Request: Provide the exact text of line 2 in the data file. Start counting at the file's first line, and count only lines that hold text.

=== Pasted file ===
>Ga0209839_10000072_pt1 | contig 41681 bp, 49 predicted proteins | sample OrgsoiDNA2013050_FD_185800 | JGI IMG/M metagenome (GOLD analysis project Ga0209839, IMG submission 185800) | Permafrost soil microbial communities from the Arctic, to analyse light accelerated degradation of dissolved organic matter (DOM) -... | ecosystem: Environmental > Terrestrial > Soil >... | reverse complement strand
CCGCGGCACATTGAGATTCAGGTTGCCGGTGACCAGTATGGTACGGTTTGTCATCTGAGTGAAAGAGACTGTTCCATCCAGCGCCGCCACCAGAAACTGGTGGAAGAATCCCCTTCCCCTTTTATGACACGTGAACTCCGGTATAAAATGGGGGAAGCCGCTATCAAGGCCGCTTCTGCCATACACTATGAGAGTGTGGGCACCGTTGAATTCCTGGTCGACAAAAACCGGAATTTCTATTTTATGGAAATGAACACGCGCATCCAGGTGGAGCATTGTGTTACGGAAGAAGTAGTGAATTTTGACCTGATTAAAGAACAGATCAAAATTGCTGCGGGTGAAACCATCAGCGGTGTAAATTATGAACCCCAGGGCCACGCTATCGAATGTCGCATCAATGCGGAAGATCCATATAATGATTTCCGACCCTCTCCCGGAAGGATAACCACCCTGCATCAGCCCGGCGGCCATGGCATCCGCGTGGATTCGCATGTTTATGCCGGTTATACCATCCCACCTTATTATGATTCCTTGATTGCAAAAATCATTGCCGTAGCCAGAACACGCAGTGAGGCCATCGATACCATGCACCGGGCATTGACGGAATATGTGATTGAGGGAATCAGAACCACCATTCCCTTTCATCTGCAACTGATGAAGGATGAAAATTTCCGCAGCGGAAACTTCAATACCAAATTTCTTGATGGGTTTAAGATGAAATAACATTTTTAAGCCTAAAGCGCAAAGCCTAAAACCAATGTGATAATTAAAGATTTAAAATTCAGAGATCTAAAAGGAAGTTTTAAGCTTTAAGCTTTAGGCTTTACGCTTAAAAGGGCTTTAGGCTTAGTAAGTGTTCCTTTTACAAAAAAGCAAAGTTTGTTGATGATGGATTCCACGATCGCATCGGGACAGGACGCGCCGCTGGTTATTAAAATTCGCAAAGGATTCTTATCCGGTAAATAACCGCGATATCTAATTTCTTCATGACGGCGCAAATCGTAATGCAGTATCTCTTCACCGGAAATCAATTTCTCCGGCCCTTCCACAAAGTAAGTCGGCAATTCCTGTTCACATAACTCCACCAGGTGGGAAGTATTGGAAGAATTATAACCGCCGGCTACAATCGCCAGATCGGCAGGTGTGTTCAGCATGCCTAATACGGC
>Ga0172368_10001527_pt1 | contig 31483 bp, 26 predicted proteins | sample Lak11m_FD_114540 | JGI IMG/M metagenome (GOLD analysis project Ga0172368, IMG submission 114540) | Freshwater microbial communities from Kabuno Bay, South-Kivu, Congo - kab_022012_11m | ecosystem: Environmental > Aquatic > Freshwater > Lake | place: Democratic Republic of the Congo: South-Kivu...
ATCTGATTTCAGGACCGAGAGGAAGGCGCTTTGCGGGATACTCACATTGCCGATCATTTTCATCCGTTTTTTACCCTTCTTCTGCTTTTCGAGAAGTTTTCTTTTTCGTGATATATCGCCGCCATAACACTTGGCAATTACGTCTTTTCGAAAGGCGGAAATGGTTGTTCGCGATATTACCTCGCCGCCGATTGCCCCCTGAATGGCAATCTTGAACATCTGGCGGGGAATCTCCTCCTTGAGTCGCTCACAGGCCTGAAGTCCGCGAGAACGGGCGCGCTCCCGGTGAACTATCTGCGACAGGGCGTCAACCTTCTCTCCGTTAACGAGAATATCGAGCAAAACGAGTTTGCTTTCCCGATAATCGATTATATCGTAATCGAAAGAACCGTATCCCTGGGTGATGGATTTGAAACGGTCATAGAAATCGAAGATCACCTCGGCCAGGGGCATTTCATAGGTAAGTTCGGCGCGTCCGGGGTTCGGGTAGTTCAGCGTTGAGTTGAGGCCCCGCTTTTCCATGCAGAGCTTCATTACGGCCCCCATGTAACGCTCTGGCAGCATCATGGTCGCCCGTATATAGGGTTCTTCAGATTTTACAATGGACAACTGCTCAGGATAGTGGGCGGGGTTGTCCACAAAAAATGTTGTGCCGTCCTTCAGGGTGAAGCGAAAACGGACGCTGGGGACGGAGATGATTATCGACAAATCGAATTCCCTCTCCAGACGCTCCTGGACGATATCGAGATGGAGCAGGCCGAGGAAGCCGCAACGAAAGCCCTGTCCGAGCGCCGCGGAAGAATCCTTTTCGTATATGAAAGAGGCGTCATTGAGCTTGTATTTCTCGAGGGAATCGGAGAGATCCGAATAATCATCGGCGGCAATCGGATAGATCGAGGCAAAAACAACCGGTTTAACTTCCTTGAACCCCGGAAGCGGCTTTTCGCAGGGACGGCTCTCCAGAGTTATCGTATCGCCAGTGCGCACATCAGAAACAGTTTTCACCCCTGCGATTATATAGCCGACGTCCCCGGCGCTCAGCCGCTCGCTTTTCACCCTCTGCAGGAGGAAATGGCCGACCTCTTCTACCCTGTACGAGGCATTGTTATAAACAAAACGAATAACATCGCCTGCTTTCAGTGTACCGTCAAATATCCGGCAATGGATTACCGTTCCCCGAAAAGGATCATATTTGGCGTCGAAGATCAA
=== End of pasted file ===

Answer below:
CCGCGGCACATTGAGATTCAGGTTGCCGGTGACCAGTATGGTACGGTTTGTCATCTGAGTGAAAGAGACTGTTCCATCCAGCGCCGCCACCAGAAACTGGTGGAAGAATCCCCTTCCCCTTTTATGACACGTGAACTCCGGTATAAAATGGGGGAAGCCGCTATCAAGGCCGCTTCTGCCATACACTATGAGAGTGTGGGCACCGTTGAATTCCTGGTCGACAAAAACCGGAATTTCTATTTTATGGAAATGAACACGCGCATCCAGGTGGAGCATTGTGTTACGGAAGAAGTAGTGAATTTTGACCTGATTAAAGAACAGATCAAAATTGCTGCGGGTGAAACCATCAGCGGTGTAAATTATGAACCCCAGGGCCACGCTATCGAATGTCGCATCAATGCGGAAGATCCATATAATGATTTCCGACCCTCTCCCGGAAGGATAACCACCCTGCATCAGCCCGGCGGCCATGGCATCCGCGTGGATTCGCATGTTTATGCCGGTTATACCATCCCACCTTATTATGATTCCTTGATTGCAAAAATCATTGCCGTAGCCAGAACACGCAGTGAGGCCATCGATACCATGCACCGGGCATTGACGGAATATGTGATTGAGGGAATCAGAACCACCATTCCCTTTCATCTGCAACTGATGAAGGATGAAAATTTCCGCAGCGGAAACTTCAATACCAAATTTCTTGATGGGTTTAAGATGAAATAACATTTTTAAGCCTAAAGCGCAAAGCCTAAAACCAATGTGATAATTAAAGATTTAAAATTCAGAGATCTAAAAGGAAGTTTTAAGCTTTAAGCTTTAGGCTTTACGCTTAAAAGGGCTTTAGGCTTAGTAAGTGTTCCTTTTACAAAAAAGCAAAGTTTGTTGATGATGGATTCCACGATCGCATCGGGACAGGACGCGCCGCTGGTTATTAAAATTCGCAAAGGATTCTTATCCGGTAAATAACCGCGATATCTAATTTCTTCATGACGGCGCAAATCGTAATGCAGTATCTCTTCACCGGAAATCAATTTCTCCGGCCCTTCCACAAAGTAAGTCGGCAATTCCTGTTCACATAACTCCACCAGGTGGGAAGTATTGGAAGAATTATAACCGCCGGCTACAATCGCCAGATCGGCAGGTGTGTTCAGCATGCCTAATACGGC